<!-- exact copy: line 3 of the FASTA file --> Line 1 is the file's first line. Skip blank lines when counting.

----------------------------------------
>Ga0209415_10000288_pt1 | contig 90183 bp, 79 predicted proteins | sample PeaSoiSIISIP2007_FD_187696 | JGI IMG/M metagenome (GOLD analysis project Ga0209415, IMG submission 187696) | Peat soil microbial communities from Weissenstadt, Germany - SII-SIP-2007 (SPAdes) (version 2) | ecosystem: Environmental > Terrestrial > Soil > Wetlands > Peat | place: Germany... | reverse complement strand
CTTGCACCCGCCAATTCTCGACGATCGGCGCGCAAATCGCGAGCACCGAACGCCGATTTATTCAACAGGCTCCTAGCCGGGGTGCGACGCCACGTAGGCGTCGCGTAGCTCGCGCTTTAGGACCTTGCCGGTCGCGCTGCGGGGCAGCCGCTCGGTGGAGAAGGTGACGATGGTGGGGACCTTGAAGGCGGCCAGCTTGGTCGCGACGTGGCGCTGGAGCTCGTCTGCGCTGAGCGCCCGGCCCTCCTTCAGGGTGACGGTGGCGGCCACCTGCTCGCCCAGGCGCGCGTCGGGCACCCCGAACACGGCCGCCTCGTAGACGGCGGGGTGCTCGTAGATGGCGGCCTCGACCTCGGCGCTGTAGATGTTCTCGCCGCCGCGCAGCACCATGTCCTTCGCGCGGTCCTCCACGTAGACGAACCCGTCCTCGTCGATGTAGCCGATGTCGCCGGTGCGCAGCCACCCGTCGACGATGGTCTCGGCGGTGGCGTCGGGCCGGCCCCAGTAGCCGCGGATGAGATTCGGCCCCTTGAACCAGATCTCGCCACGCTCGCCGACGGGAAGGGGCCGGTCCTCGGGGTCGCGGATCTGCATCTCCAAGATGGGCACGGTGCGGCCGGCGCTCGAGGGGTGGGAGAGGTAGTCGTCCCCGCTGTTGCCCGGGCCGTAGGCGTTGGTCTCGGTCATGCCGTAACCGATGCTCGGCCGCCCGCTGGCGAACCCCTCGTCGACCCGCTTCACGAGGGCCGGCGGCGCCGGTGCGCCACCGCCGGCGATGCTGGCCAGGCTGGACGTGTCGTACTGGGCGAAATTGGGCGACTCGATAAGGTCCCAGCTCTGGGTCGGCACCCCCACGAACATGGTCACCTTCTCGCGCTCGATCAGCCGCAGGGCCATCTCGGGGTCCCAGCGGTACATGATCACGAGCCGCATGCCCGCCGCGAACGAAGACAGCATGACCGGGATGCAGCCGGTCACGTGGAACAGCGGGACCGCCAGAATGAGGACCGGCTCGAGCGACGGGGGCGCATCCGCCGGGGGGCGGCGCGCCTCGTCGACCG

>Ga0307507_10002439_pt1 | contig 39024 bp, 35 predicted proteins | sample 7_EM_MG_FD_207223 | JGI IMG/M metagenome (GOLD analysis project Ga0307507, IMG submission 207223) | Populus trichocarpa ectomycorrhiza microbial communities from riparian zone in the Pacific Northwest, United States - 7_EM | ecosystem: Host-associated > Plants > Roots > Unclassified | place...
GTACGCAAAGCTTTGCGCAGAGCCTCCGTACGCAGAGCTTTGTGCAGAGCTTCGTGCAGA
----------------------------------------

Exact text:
>Ga0307507_10002439_pt1 | contig 39024 bp, 35 predicted proteins | sample 7_EM_MG_FD_207223 | JGI IMG/M metagenome (GOLD analysis project Ga0307507, IMG submission 207223) | Populus trichocarpa ectomycorrhiza microbial communities from riparian zone in the Pacific Northwest, United States - 7_EM | ecosystem: Host-associated > Plants > Roots > Unclassified | place...